This hour-long film takes us on a tour of the Very Large Telescope array in Cerro Paranal, Chile—the most powerful deep-space telescope in the world. We hear the scientists and technicians describe their work and discoveries, and through them get a tantalising glimpse of the cosmos.
I expected to see lots of grand starscapes, as in that IMAX movie on Hubble, but we only see a little bit of those right at the beginning, to get us in the mood. The rest of the movie is very down to earth, a lot of it dealing with life at a compound in the middle of nowhere, and the nitty-gritty details of scientific research and making those ginormous telescopes work. And you know what? This was just as inspirational. The people there absolutely love their work: the phrase “dream come true” comes up at least twice from resident scientists; one relatively minor technician also waxes rhapsodic about the VLT’s work in pushing back the boundaries of knowledge, and awesomely refers to the community of workers as his second family.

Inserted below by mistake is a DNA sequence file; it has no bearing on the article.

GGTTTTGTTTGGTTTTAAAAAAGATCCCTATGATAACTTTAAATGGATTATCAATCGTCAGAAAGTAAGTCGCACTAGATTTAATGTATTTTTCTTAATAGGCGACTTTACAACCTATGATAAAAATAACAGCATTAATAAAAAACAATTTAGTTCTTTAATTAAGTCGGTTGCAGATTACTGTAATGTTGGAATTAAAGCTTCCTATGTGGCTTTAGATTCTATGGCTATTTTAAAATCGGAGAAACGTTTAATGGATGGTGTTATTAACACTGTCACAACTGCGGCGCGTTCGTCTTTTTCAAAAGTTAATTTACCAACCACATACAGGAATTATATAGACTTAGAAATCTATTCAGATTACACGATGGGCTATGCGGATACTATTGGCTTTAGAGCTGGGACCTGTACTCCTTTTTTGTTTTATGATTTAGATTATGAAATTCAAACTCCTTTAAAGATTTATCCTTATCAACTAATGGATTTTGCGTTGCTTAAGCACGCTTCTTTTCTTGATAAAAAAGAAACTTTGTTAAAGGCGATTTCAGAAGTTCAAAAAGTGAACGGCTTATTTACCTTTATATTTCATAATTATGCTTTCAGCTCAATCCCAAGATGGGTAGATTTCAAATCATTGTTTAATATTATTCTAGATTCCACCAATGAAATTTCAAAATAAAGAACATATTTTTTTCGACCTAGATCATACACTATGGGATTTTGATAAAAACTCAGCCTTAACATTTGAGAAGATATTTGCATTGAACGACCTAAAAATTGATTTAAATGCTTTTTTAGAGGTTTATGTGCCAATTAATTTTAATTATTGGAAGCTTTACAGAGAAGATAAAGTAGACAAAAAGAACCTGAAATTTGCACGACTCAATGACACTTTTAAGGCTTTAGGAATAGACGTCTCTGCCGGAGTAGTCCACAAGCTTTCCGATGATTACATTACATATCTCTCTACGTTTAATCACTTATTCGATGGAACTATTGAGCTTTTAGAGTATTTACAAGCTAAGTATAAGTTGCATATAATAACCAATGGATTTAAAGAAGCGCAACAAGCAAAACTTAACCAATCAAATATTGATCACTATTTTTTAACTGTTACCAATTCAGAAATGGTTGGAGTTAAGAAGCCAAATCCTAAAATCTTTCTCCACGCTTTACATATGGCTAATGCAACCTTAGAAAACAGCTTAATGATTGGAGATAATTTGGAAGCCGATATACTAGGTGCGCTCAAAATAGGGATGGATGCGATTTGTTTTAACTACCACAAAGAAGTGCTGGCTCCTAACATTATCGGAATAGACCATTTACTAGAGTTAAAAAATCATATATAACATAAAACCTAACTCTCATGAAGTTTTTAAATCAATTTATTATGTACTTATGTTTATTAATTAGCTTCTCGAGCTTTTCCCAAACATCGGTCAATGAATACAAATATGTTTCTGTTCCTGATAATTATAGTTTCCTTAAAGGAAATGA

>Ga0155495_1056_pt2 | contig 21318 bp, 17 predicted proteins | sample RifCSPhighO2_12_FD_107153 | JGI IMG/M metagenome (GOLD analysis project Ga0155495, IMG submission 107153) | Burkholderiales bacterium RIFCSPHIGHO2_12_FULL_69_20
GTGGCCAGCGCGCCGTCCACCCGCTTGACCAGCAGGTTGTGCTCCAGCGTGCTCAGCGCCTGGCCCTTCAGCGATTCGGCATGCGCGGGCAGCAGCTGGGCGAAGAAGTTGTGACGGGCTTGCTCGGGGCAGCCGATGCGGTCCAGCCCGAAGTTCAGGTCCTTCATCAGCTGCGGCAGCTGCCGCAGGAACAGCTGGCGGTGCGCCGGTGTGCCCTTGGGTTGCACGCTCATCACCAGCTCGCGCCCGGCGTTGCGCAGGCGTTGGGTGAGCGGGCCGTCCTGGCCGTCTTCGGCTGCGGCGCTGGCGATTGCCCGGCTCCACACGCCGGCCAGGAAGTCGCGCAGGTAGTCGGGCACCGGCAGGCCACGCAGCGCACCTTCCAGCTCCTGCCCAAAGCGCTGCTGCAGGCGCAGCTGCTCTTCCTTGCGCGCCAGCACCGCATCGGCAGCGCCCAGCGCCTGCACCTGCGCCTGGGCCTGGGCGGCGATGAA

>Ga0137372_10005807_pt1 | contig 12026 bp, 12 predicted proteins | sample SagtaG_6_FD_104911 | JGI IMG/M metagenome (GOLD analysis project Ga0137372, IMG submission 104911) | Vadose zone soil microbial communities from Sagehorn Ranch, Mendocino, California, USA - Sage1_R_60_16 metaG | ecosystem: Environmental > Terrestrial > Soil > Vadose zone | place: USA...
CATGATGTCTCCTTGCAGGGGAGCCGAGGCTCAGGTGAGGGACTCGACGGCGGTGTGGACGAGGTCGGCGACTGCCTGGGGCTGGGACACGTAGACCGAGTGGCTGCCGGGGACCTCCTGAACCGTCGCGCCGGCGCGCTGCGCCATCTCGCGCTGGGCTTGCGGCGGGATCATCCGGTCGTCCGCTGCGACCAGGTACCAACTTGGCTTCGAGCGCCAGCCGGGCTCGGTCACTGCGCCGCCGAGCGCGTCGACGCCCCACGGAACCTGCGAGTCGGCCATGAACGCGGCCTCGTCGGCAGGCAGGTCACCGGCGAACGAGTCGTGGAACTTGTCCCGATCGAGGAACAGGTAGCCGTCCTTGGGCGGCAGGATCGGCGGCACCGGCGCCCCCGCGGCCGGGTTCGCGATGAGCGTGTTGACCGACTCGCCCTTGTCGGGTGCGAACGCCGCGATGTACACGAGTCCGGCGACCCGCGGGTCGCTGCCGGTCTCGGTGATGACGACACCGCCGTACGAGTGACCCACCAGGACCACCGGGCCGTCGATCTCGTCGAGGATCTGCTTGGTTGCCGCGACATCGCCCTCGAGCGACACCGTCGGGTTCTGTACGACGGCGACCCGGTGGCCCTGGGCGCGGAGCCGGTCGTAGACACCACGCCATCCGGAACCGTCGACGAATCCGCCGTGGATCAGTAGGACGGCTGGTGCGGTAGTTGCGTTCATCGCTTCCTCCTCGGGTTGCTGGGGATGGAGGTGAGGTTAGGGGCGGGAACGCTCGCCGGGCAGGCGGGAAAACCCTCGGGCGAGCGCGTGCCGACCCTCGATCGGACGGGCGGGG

But we also hear about the science, and it is beautiful: from the supermassive black hole at the core of our galaxy (indirectly detected from tracking the movements of nearby stars, themselves detectable only by the VLT), to another scientist’s research into extragalactic black holes and how our own black hole applies to that, to monitoring the ancient light of unbelievably faraway galaxies… Man, working there really would be any astronomy geek’s dream come true.
The ESO is planning an even larger telescope array, called the Extremely Large Telescope. The location still hasn’t been decided as far as I know, but one candidate site is not too far from the Cerro Paranal—it’s really an ideal region, high up and very dry all year round. Even now the next generation of astronomers, in high school or university, are dreaming and working and a select few will get to work on the ELT, looking for Earth-like planets around distant stars and studying light remnants from the first generation of galaxies.
PS: The movie was in 3D, which I found pretty unnecessary. I’m no fan of 3D to begin with, and with most of the scenes being talking heads, or indoors, I really didn’t see why I had to wear an extra pair of glasses. Meh. Still, that was the only sore point.